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MatMRI and MatHIFU: software toolboxes for real-time monitoring and control of MR-guided HIFU.

Zaporzan B, Waspe AC, Looi T, Mougenot C, Partanen A, Pichardo S - J Ther Ultrasound (2013)

Bottom Line: MatMRI substantially simplifies the real-time acquisition and processing of MR data.MatHIFU facilitates the testing and characterization of new therapy applications using the Philips Sonalleve clinical MR-HIFU system.Under coordination with Philips Healthcare, both MatMRI and MatHIFU are intended to be freely available as open-source software packages to other research groups.

View Article: PubMed Central - HTML - PubMed

Affiliation: Thunder Bay Regional Research Institute, Thunder Bay, Ontario P7B 6V4, Canada ; Electrical Engineering, Lakehead University, Thunder Bay, Ontario P7B 5E1, Canada.

ABSTRACT

Background: The availability of open and versatile software tools is a key feature to facilitate pre-clinical research for magnetic resonance imaging (MRI) and magnetic resonance-guided high-intensity focused ultrasound (MR-HIFU) and expedite clinical translation of diagnostic and therapeutic medical applications. In the present study, two customizable software tools that were developed at the Thunder Bay Regional Research Institute are presented for use with both MRI and MR-HIFU. Both tools operate in a MATLAB(®;) environment. The first tool is named MatMRI and enables real-time, dynamic acquisition of MR images with a Philips MRI scanner. The second tool is named MatHIFU and enables the execution and dynamic modification of user-defined treatment protocols with the Philips Sonalleve MR-HIFU therapy system to perform ultrasound exposures in MR-HIFU therapy applications.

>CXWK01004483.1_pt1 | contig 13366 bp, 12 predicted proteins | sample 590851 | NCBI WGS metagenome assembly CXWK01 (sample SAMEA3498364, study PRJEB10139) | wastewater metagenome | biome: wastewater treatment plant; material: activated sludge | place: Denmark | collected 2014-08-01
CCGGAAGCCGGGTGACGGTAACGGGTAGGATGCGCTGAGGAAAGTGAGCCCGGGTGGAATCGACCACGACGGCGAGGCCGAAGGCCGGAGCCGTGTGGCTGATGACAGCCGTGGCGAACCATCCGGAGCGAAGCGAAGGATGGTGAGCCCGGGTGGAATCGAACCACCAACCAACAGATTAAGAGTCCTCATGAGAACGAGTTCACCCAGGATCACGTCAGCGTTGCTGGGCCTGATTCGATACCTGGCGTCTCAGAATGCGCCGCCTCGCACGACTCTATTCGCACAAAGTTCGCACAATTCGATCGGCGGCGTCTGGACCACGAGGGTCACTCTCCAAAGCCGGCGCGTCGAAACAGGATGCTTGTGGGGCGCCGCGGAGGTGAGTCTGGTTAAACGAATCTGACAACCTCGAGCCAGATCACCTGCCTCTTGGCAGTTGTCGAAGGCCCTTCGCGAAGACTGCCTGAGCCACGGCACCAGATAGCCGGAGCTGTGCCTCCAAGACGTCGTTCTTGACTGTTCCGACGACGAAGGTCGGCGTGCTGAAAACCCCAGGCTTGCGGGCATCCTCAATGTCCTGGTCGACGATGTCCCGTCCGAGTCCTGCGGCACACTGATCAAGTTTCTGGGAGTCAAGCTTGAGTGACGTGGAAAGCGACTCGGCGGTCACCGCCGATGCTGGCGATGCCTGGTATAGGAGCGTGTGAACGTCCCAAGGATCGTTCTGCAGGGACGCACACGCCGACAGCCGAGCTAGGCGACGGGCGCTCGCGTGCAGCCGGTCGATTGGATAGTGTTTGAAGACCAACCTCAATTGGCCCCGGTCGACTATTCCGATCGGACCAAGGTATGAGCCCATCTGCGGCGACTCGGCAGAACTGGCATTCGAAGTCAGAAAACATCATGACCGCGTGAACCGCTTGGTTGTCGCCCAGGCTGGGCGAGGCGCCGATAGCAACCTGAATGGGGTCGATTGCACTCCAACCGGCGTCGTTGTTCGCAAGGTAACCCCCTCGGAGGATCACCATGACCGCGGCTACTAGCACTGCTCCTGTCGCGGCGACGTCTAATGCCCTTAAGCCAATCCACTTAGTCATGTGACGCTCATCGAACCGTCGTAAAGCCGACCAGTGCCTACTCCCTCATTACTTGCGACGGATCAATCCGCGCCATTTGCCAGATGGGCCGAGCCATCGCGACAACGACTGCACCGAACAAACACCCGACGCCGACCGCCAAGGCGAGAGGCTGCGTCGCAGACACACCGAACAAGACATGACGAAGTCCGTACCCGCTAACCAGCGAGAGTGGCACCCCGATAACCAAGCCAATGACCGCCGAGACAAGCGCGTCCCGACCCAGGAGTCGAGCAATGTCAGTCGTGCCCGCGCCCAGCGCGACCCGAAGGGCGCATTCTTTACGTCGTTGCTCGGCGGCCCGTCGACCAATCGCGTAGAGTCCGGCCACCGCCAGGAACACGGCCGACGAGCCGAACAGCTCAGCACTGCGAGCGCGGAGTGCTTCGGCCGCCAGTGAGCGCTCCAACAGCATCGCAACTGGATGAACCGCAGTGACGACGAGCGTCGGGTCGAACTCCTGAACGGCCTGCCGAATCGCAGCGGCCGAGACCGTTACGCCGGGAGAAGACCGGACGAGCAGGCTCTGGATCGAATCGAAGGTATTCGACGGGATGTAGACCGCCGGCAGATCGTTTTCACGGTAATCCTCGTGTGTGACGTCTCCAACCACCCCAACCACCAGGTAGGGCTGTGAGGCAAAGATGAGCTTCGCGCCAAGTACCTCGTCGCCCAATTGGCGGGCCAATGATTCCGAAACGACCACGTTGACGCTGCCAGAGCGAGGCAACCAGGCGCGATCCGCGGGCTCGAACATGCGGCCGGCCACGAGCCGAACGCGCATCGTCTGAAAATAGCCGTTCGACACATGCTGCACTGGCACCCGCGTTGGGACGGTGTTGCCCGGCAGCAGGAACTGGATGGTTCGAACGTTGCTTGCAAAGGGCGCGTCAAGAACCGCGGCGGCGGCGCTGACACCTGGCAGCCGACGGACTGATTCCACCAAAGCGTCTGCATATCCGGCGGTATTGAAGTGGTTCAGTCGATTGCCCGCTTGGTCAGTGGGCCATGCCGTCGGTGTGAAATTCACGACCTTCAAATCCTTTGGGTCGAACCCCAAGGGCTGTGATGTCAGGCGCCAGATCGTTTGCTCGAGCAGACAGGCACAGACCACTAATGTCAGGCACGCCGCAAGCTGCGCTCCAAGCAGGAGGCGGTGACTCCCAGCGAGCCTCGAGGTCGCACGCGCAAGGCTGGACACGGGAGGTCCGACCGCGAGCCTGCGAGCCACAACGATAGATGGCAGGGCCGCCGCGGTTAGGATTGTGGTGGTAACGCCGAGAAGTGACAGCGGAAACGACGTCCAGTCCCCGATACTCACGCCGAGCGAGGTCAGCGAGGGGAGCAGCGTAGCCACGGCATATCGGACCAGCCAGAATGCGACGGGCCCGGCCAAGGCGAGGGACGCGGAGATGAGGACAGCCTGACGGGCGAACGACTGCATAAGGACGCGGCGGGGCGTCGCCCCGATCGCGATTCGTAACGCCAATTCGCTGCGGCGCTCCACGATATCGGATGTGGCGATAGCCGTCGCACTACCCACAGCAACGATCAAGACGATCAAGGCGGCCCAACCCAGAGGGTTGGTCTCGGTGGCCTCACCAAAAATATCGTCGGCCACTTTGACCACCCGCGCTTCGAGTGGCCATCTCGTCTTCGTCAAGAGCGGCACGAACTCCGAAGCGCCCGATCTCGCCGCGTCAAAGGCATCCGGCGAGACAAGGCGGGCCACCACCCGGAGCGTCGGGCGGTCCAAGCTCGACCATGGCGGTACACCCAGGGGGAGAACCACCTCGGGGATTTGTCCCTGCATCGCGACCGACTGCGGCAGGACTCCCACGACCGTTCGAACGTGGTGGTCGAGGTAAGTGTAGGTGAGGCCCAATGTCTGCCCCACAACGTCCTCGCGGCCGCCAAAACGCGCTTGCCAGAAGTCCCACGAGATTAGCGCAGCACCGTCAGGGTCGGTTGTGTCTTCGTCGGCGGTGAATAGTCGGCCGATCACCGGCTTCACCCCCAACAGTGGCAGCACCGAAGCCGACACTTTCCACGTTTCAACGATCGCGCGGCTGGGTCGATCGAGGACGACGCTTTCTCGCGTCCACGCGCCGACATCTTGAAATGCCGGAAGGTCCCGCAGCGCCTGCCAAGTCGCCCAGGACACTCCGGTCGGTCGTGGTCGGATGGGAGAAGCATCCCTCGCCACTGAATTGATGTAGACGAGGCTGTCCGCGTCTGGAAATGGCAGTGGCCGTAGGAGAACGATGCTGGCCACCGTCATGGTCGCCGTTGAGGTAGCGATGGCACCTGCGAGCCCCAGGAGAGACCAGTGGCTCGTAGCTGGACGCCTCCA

Methods: MatMRI requires four basic steps: initiate communication, subscribe to MRI data, query for new images, and unsubscribe. MatMRI can also pause/resume the imaging and perform real-time updates of the location and orientation of images. MatHIFU requires four basic steps: initiate communication, prepare treatment protocol, and execute treatment protocol. MatHIFU can monitor the state of execution and, if required, modify the protocol in real time.